I am an advocate for living a strong, healthy subsistence lifestyle and share my culture with others – and why it is important to keep our oceans clean, healthy, and protected from damage that will affect the marine wildlife which affect my People, as we have a strong connection with the animals and the sea.

We here at CalebScholars.org completely agree. Protecting our resources and advocating for a strong connection to our environment is essential to our livelihood. Is this what you plan to do when you graduate in 2015?

After earning my degrees from the University of Alaska Fairbanks I’d like to go to the lower 48 and attend a culinary arts school for a couple of years and then return home to Kotzebue to be active in the community and raise my family living a subsistence lifestyle and teaching the Inupiaq Values.

That sounds awesome! Well, good luck Denali! We know you will go far!

Meet Isaac Bailey

Meet Isaac Bailey

University of Alaska Fairbanks
Chemistry (Biochemistry & Molecular Biology), Class of 2014
Native Village of Council

An inaugural scholarship recipient, Isaac attends the University of Alaska Fairbanks and is majoring in Biochemistry & Molecular Biology!

Isaac, your degree sounds rough! What do you do in your free time?

Well since I quit playing video games right after high school, I tend to think about my previous physics & chemistry classes a lot. I try to piece together theories that might one day help contribute to efficient, clean alternative energy. It’s a little nerdy, but nerdy is the new cool!

No more video games?! Well, that probably is a good policy – We are sure you spend a lot of time studying! So, may we ask you another question? Why do you think marine conservation is important?

Marine conservation is very important. Since ~70% of the world is covered by water, we should practice the “tread lightly” rule, even if it means we spend hours on end experimenting and performing researching.

We here at CalebScholars.org agree! Our goal is to make our application process 100% green with a safe and secure online application system – which we hope we will unveil soon! Anyway, enough about our future plans! What does your future look like?

Keep going to school & try my best to contribute to the scientific pool of knowledge.

Well Isaac, that sounds awesome! Good luck on this semester, and we agree! Nerdy is the new cool!

Meet Nikki Taqsruk Bruckner

Meet Nikki Taqsruk Bruckner

University of Alaska Fairbanks
Rural Development, Class of 2012
Native Village of Unalakleet

One of our inaugural scholarship recipients, we asked Nikki to answer a few questions about how she became interested in marine conservation.

Nikki! We are ecstatic that you are one of our scholarship recipients. You say that your hometown is Unalakleet (what a beautiful place!). How do you participate in marine conservation at home?

I have spent the last five summers on the Unalakleet River and in the Norton Sound monitoring the health of salmon runs with the Alaska Department of Fish and Game. The field data my team collects is a major factor in determining when and if commercial fishing is allowed in our region. At home, my husband and I recycle whenever we can, including materials we scrounge at our local dump. Also, we enjoy beach combing at low tide. We pick up some trash, rope, and net supplies that wash up tangled on shore. Last summer we recycled materials we found to build subsistence nets which we are using this summer.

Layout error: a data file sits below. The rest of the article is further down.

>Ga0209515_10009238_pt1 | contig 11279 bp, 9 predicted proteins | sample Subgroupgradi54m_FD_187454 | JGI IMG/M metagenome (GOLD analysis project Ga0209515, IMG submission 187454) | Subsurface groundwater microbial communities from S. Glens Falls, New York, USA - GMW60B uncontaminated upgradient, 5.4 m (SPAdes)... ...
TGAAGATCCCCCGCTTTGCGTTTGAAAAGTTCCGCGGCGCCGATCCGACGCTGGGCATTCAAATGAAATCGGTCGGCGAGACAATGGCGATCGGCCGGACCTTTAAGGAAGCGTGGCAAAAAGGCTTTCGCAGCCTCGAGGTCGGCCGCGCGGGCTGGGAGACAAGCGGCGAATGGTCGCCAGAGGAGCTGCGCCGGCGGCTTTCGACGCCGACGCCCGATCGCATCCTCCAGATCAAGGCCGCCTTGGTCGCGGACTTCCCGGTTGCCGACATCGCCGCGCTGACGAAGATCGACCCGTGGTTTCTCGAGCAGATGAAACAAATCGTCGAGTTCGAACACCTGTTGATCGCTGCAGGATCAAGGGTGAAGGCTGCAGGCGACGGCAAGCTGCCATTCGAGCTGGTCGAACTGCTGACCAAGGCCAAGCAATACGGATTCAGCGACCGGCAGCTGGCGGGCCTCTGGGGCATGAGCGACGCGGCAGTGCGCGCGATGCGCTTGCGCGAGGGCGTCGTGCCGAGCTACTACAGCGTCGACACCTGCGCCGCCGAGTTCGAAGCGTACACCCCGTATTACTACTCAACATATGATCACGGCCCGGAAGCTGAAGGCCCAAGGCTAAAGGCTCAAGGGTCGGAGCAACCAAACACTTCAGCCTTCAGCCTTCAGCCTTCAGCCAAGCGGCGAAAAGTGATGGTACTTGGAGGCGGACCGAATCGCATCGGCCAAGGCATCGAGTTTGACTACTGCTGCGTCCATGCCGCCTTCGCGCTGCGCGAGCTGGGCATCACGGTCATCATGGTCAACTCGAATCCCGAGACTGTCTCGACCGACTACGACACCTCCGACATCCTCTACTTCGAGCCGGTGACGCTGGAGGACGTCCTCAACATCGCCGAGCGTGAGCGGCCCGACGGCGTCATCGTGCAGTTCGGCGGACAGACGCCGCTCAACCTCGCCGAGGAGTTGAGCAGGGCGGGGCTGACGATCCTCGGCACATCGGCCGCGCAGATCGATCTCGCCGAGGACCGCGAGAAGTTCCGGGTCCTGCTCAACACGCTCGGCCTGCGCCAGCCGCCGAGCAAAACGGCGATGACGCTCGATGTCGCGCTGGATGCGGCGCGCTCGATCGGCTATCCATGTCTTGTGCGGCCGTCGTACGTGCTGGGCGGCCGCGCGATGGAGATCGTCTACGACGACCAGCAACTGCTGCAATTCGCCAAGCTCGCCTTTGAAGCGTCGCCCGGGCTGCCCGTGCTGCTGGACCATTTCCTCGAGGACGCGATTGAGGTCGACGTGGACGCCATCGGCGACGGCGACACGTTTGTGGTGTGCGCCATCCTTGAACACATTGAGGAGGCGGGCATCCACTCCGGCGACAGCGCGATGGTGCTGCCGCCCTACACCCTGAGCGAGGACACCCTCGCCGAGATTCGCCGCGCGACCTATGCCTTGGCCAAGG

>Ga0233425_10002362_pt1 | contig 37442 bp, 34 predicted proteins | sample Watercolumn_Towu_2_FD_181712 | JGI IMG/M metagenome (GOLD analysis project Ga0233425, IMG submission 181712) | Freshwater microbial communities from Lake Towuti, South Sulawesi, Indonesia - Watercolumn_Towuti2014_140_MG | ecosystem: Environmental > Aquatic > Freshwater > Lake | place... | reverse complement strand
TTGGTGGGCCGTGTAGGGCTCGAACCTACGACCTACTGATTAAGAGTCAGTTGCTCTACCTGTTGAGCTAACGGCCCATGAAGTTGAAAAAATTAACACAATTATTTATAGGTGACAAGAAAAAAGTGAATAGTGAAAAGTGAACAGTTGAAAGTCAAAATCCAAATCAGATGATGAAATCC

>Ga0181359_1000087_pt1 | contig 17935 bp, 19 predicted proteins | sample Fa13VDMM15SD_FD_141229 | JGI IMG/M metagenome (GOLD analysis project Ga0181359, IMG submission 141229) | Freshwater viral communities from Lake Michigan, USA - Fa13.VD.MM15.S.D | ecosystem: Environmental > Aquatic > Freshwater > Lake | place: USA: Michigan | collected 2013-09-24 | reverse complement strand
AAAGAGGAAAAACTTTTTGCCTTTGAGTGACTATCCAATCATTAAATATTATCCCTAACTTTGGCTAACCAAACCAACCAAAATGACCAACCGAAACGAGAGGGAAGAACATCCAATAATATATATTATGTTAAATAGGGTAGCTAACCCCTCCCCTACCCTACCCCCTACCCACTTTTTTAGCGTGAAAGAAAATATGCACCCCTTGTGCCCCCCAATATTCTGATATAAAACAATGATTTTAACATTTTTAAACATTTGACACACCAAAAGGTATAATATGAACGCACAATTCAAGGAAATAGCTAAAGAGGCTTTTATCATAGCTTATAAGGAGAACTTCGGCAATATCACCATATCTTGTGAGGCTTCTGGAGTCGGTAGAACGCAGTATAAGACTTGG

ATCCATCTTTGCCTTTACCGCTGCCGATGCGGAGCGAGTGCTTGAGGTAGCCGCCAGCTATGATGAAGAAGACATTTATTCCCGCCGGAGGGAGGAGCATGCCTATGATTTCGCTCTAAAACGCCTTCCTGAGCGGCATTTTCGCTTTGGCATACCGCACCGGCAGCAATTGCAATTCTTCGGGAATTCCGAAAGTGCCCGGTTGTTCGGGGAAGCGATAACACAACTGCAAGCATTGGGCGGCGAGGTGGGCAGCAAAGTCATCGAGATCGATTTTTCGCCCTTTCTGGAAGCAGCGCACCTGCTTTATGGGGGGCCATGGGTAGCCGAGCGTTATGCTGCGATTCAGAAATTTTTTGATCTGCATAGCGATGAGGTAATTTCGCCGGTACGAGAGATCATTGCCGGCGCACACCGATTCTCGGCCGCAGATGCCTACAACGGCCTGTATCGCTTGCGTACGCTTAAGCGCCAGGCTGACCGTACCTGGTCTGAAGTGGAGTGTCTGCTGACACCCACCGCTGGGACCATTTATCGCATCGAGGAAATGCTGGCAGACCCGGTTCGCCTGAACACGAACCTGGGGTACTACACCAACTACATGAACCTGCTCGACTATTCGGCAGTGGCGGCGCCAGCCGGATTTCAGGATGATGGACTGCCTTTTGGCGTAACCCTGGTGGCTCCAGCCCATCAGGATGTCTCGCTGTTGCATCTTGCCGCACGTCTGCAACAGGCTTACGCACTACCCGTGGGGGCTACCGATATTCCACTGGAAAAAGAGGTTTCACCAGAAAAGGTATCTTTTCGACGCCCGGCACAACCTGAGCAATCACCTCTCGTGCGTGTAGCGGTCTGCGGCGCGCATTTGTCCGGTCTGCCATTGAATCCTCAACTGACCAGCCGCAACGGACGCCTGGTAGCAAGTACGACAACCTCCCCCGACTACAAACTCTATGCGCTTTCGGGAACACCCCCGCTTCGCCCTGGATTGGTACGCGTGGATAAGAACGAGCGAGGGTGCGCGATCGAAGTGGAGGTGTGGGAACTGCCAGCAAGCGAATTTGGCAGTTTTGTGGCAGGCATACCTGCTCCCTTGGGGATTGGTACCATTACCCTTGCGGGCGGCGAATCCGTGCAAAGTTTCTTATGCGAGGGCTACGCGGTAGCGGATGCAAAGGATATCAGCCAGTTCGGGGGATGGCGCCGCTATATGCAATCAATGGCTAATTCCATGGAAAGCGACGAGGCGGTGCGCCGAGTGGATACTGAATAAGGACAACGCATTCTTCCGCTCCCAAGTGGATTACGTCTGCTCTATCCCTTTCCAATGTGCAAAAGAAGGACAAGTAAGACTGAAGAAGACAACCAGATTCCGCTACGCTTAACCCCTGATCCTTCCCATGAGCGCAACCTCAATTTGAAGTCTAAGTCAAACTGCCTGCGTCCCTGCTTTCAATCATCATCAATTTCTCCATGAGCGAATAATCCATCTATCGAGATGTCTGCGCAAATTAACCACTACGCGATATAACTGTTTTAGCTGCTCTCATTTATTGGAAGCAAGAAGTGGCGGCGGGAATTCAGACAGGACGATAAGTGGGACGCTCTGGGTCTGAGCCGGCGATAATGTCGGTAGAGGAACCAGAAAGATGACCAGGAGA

That sounds intriguing, and fun! Beach combing is definitely a big part of living on the coast! Do you plan on continuing your interaction with Fish & Game after you finish school in December?

After graduation, I hope to continue my education with a master’s degree in Rural Development. My degree in Rural Development has taught me that real change starts at the local level. Down the road, I would love to impact marine conservation in my community and region by working with local people and organizations to strengthen the health of the ocean and protect subsistence rights to marine resources. I am a lifelong learner and I hope to continue to learn from my elders about the ocean and its animals.

We here at the CalebScholars.org enjoy that your goal is to return home and continue all your amazing advocacy efforts! Before we go, can we ask you how do you define marine conservation?

My ancestors relied heavily on fish, seals, whales, and walruses for thousands of years. Conserving marine resources includes changing human behaviors to protect and sustain the health of our precious ocean and seas for future generations so that people can continue to rely on these resources as my ancestors did.

We agree! It will take us all advocating for positive change and there is no time like the present!

Get Involved

Become a Caleb Scholar

Become a Caleb Scholar

Caleb left an amazing legacy, one you can continue.

If you are a tribal member from Norton Sound, Northwest Arctic, and/or the Arctic Slope, you may be eligible to apply.

Become a Caleb Advocate

Become a Caleb Advocate

With your help, we will increase the number of Alaska Natives in marine conservation related professions.

Become a Caleb Partner

Become a Caleb Partner

We collaborate with state agencies, foundations, universities, and other partners to support our students and help them achieve their dreams.

Invest in Tomorrow

Invest in Tomorrow

Caleb left an amazing legacy – one our students will continue, but they can’t achieve greatness on their own. Your gift to the Caleb Lumen Pungowiyi Scholars Program makes a lasting impact on future generations by making college affordable.